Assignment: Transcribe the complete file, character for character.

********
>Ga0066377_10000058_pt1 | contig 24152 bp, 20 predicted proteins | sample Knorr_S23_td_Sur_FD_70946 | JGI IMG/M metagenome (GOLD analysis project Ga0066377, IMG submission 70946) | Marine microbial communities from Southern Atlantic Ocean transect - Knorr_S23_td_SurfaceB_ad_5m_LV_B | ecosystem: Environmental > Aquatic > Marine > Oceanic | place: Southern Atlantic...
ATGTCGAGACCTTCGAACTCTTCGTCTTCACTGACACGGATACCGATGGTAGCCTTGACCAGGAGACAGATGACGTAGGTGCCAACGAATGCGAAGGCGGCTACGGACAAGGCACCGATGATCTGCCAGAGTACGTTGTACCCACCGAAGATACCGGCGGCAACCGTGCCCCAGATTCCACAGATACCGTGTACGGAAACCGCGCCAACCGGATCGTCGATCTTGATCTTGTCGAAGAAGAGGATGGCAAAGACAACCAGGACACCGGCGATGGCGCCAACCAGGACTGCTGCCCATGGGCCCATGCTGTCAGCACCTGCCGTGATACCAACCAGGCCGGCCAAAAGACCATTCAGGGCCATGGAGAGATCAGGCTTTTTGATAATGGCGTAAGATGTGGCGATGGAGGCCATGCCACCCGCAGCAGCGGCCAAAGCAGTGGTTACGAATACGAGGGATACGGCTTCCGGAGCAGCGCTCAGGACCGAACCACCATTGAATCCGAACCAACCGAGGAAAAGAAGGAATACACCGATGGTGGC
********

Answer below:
>Ga0066377_10000058_pt1 | contig 24152 bp, 20 predicted proteins | sample Knorr_S23_td_Sur_FD_70946 | JGI IMG/M metagenome (GOLD analysis project Ga0066377, IMG submission 70946) | Marine microbial communities from Southern Atlantic Ocean transect - Knorr_S23_td_SurfaceB_ad_5m_LV_B | ecosystem: Environmental > Aquatic > Marine > Oceanic | place: Southern Atlantic...
ATGTCGAGACCTTCGAACTCTTCGTCTTCACTGACACGGATACCGATGGTAGCCTTGACCAGGAGACAGATGACGTAGGTGCCAACGAATGCGAAGGCGGCTACGGACAAGGCACCGATGATCTGCCAGAGTACGTTGTACCCACCGAAGATACCGGCGGCAACCGTGCCCCAGATTCCACAGATACCGTGTACGGAAACCGCGCCAACCGGATCGTCGATCTTGATCTTGTCGAAGAAGAGGATGGCAAAGACAACCAGGACACCGGCGATGGCGCCAACCAGGACTGCTGCCCATGGGCCCATGCTGTCAGCACCTGCCGTGATACCAACCAGGCCGGCCAAAAGACCATTCAGGGCCATGGAGAGATCAGGCTTTTTGATAATGGCGTAAGATGTGGCGATGGAGGCCATGCCACCCGCAGCAGCGGCCAAAGCAGTGGTTACGAATACGAGGGATACGGCTTCCGGAGCAGCGCTCAGGACCGAACCACCATTGAATCCGAACCAACCGAGGAAAAGAAGGAATACACCGATGGTGGC